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The Sun–Earth saddle point: characterization and opportunities to test general relativity

  • Francesco Topputo
  • Diogene A. Dei Tos
  • Mirco Rasotto
  • Masaki Nakamiya
Original Article
Part of the following topical collections:
  1. Recent advances in the study of the dynamics of N-body problem

Abstract

The saddle points are locations where the net gravitational accelerations balance. These regions are gathering more attention within the astrophysics community. Regions about the saddle points present clean, close-to-zero background acceleration environments where possible deviations from General Relativity can be tested and quantified. Their location suggests that flying through a saddle point can be accomplished by leveraging highly nonlinear orbits. In this paper, the geometrical and dynamical properties of the Sun–Earth saddle point are characterized. A systematic approach is devised to find ballistic orbits that experience one or multiple passages through this point. A parametric analysis is performed to consider spacecraft initially on \(L_{1,2}\) Lagrange point orbits. Sun–Earth saddle point ballistic fly-through trajectories are evaluated and classified for potential use. Results indicate an abundance of short-duration, regular solutions with a variety of characteristics.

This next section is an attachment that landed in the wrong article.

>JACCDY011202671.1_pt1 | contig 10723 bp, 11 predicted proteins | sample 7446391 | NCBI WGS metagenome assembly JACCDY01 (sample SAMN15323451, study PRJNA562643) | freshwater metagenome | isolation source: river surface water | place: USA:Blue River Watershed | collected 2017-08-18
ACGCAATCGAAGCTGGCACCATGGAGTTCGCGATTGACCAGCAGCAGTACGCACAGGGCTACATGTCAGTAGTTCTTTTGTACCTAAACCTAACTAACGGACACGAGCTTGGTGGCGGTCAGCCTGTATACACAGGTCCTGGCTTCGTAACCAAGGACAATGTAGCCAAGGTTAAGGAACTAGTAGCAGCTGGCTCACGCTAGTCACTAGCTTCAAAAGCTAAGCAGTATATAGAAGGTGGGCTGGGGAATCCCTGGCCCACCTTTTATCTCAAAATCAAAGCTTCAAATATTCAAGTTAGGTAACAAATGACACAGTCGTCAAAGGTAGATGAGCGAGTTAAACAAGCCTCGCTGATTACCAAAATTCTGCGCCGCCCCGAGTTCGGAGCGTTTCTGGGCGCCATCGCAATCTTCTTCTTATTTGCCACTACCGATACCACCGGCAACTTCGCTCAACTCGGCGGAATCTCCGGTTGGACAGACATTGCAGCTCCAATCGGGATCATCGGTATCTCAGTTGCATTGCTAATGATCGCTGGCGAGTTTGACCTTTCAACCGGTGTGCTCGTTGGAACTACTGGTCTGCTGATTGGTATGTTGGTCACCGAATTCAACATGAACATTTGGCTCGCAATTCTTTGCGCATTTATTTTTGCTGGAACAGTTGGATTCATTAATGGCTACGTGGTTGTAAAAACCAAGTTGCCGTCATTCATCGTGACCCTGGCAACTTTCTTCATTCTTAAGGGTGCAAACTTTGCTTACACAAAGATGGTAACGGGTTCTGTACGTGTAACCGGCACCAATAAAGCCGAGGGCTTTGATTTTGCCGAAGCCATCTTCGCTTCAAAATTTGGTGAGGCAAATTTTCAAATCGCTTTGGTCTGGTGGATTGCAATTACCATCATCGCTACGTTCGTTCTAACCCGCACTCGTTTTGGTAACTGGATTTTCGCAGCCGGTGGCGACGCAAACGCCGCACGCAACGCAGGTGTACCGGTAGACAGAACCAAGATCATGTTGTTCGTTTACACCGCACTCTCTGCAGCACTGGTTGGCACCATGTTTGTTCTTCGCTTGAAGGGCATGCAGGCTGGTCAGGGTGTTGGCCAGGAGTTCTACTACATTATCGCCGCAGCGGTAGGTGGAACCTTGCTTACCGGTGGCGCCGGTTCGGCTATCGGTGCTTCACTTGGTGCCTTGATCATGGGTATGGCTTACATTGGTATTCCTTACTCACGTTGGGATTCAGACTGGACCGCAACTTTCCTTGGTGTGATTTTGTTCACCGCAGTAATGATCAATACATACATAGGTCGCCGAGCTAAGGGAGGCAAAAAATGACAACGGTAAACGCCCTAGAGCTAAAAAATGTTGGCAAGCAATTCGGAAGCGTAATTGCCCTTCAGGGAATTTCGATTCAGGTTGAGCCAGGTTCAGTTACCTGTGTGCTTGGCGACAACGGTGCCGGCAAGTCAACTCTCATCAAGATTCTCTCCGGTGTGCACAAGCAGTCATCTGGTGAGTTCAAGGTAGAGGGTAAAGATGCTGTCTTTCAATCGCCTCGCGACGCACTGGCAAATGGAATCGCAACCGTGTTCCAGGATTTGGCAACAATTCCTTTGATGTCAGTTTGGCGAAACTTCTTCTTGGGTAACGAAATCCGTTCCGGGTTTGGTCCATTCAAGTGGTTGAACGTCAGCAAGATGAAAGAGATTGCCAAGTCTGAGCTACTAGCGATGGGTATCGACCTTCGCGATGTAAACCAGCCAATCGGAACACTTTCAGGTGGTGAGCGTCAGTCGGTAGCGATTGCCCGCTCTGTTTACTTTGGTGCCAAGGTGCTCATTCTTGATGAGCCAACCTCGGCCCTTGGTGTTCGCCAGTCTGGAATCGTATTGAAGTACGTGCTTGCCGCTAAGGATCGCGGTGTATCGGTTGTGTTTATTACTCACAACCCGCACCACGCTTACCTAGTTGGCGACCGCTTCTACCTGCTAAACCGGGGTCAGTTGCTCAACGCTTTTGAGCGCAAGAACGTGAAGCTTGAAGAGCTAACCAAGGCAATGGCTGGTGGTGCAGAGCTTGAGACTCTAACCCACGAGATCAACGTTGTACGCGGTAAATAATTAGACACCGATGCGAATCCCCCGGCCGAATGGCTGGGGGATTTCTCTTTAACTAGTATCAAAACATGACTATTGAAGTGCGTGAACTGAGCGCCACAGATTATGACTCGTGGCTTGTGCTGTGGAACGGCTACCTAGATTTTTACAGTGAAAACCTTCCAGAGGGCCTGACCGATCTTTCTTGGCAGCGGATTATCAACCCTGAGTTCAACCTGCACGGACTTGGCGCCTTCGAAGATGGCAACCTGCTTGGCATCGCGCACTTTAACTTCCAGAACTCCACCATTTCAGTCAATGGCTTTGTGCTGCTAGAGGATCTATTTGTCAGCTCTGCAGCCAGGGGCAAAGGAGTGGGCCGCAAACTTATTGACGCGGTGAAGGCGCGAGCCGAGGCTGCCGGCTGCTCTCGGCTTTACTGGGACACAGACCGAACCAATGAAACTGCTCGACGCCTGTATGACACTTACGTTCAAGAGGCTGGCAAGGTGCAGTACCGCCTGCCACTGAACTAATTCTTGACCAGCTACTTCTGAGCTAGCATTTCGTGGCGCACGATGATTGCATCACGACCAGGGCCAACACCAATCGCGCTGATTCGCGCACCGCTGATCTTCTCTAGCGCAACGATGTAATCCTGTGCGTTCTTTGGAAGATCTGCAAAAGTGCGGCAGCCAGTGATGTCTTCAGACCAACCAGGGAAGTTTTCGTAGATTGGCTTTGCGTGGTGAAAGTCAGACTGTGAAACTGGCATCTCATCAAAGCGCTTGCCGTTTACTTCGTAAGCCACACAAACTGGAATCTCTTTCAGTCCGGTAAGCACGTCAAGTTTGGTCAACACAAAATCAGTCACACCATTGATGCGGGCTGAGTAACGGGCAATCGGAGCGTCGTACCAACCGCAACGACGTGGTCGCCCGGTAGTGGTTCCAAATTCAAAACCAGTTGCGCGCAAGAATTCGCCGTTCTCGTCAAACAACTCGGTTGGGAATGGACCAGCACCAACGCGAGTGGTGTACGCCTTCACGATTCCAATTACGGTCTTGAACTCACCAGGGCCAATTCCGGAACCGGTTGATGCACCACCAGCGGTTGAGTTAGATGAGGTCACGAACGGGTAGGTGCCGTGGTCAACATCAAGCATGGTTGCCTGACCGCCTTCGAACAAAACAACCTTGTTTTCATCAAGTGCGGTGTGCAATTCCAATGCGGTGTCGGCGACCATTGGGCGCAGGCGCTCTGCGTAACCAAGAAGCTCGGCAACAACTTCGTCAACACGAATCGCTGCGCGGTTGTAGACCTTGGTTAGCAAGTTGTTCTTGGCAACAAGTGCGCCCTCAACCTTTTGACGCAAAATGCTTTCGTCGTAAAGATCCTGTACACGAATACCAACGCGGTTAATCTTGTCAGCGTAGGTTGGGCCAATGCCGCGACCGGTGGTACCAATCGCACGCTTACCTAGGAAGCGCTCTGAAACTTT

Keywords

Saddle point Lagrange point Ballistic orbits General relativity 

Notes

Acknowledgements

Part of the work described in this paper has been conducted under ESA Contract No. 4000118201/16/F/MOS. The authors would like to acknowledge Florian Renk, Gonçalo Aguiar, Erind Veruari, Srikara Cherukuri, and Carmine Giordano for their valuable contributions.

Compliance with ethical standards

Conflict of interest

The authors declare that they have no conflict of interest.

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Copyright information

© Springer Science+Business Media B.V., part of Springer Nature 2018

Authors and Affiliations

  1. 1.Department of Aerospace Science and TechnologyPolitecnico di MilanoMilanItaly
  2. 2.Dinamica SrlMilanItaly
  3. 3.Unit of Synergetic Studies for SpaceKyoto UniversityKyotoJapan

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